Debunking the brylcreem and mandrax anecdote is not bad, but it is not directly original either. Chapman isn't the first one to have done this as shows this forum post by Julian Palacios and also Mark Blake has put some question marks concerning the event.
Apart from some anecdotes that happened at family parties or random encounters on the street with old friends and (past) lovers, we don't know a lot about Syd Barrett's life in Cambridge. So if a witness does turns up it would perhaps be a chance to check him (or her) out. But in a Q&A that was published on the official Syd Barrett website Chapman tells why he didn't contact the Barrett neighbour who has not always been positive about the rockstar next door:
My thoughts, clearly and unambiguously are that I didn’t want to give this individual a scintilla of publicity. (…) I did check him out, quite extensively as it happens, and my enquiries lead, among other places, to a website where he gives his enlightened views on capital punishment and who should receive it – most of us, by the look of it.
It is not because someone has a dubious opinion about capital punishment that his memories about Barrett are - by definition - untrue or unreliable. However Chapman is not that reluctant when a witness turns up who has got some positive things to say about Barrett.
On pages 365 and following, Chapman recites the charming anecdote of a young child who ran into Barrett's garden to ask him a pertinent question about a make-believe horse. Not only did Barrett patiently listen to her dilemma, he also took the time to explain her that in fairy tales everything is possible, even flying horses.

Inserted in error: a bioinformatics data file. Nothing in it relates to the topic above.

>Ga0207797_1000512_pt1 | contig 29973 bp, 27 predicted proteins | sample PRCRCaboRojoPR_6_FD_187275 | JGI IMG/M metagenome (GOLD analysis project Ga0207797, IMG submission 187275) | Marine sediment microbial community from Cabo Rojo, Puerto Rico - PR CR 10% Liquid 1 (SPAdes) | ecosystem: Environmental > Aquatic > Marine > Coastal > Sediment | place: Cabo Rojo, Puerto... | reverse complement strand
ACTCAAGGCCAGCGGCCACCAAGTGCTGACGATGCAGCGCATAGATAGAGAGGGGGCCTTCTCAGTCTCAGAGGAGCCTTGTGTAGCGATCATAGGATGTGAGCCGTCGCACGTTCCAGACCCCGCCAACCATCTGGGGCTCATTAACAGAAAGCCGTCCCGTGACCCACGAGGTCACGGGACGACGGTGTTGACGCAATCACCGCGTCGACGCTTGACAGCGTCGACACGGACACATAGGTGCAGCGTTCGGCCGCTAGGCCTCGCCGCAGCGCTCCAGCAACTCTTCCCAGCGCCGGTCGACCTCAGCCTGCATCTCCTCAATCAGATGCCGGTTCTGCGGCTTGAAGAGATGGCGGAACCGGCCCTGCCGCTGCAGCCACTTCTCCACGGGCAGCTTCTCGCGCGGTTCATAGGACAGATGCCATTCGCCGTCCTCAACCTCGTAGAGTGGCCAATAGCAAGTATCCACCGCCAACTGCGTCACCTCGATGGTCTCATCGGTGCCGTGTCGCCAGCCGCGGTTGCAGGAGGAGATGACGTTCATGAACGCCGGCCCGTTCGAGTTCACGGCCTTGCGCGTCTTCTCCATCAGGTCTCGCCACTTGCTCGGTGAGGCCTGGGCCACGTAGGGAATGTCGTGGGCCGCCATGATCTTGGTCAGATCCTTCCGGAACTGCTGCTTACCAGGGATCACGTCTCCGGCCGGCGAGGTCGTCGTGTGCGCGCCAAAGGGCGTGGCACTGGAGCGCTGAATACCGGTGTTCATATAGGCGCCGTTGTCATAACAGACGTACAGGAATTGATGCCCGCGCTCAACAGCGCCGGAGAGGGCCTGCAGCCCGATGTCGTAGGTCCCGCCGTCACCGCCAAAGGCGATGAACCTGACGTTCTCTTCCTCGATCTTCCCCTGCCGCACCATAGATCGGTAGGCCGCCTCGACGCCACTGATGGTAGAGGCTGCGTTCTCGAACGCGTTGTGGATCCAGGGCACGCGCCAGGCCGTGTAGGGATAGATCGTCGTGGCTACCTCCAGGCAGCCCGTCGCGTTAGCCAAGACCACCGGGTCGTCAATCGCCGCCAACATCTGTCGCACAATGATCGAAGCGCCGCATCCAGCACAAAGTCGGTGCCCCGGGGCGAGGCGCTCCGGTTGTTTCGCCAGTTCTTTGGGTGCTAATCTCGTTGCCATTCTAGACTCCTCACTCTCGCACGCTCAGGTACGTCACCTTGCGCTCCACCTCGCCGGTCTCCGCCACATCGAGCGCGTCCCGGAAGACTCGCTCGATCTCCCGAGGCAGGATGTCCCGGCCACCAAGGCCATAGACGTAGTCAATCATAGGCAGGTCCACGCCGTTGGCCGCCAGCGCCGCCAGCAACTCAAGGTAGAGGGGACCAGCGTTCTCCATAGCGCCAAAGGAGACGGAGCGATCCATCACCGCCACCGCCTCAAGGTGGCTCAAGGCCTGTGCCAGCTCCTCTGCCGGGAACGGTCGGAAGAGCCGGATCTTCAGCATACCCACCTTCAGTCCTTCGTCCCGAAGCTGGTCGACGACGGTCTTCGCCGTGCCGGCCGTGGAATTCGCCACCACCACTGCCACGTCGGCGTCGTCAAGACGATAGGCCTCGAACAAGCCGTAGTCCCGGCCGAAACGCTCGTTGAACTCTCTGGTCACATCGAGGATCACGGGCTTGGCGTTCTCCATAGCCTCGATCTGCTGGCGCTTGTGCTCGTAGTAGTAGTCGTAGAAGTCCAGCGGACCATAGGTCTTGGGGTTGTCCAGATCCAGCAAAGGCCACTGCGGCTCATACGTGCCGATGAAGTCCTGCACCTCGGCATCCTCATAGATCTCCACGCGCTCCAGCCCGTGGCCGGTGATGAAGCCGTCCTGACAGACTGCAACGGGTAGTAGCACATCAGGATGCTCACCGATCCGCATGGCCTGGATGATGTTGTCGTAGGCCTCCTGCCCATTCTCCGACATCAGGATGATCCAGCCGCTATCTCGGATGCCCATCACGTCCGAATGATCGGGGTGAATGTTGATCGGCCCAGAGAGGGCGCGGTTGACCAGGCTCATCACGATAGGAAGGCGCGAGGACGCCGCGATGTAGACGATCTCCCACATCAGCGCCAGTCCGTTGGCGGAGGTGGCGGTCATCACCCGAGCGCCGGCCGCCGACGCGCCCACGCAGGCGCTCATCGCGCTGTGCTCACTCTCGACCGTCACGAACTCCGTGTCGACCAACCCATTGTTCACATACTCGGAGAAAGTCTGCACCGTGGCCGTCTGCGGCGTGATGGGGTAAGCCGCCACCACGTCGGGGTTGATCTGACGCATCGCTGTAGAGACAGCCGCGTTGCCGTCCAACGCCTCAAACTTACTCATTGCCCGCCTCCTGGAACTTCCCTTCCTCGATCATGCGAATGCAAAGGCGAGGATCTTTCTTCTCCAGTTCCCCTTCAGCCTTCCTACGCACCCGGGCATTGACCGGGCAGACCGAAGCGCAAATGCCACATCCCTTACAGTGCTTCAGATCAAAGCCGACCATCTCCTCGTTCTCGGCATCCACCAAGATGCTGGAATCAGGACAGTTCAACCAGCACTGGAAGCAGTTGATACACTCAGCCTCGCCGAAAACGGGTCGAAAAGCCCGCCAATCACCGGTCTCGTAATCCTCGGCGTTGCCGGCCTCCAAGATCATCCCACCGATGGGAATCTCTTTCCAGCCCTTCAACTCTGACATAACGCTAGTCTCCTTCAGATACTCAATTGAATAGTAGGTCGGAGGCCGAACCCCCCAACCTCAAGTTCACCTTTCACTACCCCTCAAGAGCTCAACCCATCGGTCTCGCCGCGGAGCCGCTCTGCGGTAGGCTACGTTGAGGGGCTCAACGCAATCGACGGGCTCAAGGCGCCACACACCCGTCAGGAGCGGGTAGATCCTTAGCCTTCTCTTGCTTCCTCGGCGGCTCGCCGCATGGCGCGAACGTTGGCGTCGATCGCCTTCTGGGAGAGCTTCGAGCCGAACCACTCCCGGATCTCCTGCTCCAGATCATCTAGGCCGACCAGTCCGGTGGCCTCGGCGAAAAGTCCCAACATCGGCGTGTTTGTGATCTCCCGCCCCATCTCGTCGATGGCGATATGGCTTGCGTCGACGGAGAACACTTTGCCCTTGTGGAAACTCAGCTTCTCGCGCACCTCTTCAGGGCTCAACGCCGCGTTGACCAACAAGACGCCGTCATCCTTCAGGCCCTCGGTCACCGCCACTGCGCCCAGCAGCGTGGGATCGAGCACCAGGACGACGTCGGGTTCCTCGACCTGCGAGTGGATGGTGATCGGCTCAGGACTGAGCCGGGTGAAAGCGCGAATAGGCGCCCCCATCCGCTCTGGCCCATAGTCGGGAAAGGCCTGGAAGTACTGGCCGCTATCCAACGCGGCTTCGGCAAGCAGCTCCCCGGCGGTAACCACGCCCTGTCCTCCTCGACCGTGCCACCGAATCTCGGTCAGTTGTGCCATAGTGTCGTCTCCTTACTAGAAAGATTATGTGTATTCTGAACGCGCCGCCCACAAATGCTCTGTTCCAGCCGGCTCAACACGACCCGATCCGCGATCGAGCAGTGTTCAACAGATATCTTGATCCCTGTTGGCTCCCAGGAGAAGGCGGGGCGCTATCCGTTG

It is in anecdotes such as this that Chapman shows his unconditional love for Barrett, and I confess that it made my grumpy heart mellow as well. Here is the man, who invariably smashed the door to any fan approaching his house, earnestly discussing fairy tales figures with a neighbourhood's kid.
Update September 2013: some more information about this girl, Radharani Krishna, can be found at the following article: Making it clear...
Wish You Were... but where exactly?
One of the greatest legends about Syd Barrett is how he showed up at the Wish You Were Here recording settings on the fifth of June 1975. A Very Irregular Head merely repeats the story as it has been told in other biographies, articles and documentaries, including Rick Wright's testimony that Barrett kept brushing his teeth with a brush that was hidden in a plastic bag. Roger Waters however claims that Barrett only took sweets out of the bag. As usual different witnesses tell different stories.
The toothbrush myth is one Chapman doesn't know how to demystify but recently Mark Blake may have found a plausible explanation.
The 'toothbrush' and 'bag of candies' may have come out of the story I heard from somebody else that was at Abbey Road that day. They claimed Syd Barrett had a bag filled with packets of Amplex. For those that don't know or remember, Amplex was a breath-freshener sweet that was popular in the 70s. This eyewitness claims that Syd Barrett was nervously stuffing Amplex sweets into his mouth... another story to add to the pile... but you can see how the story of 'breath-freshener sweets' could turn into a 'toothbrush' and/or 'a bag of candies'. (Taken from May 5, 2010 Roger Waters TV interview at Late Night.)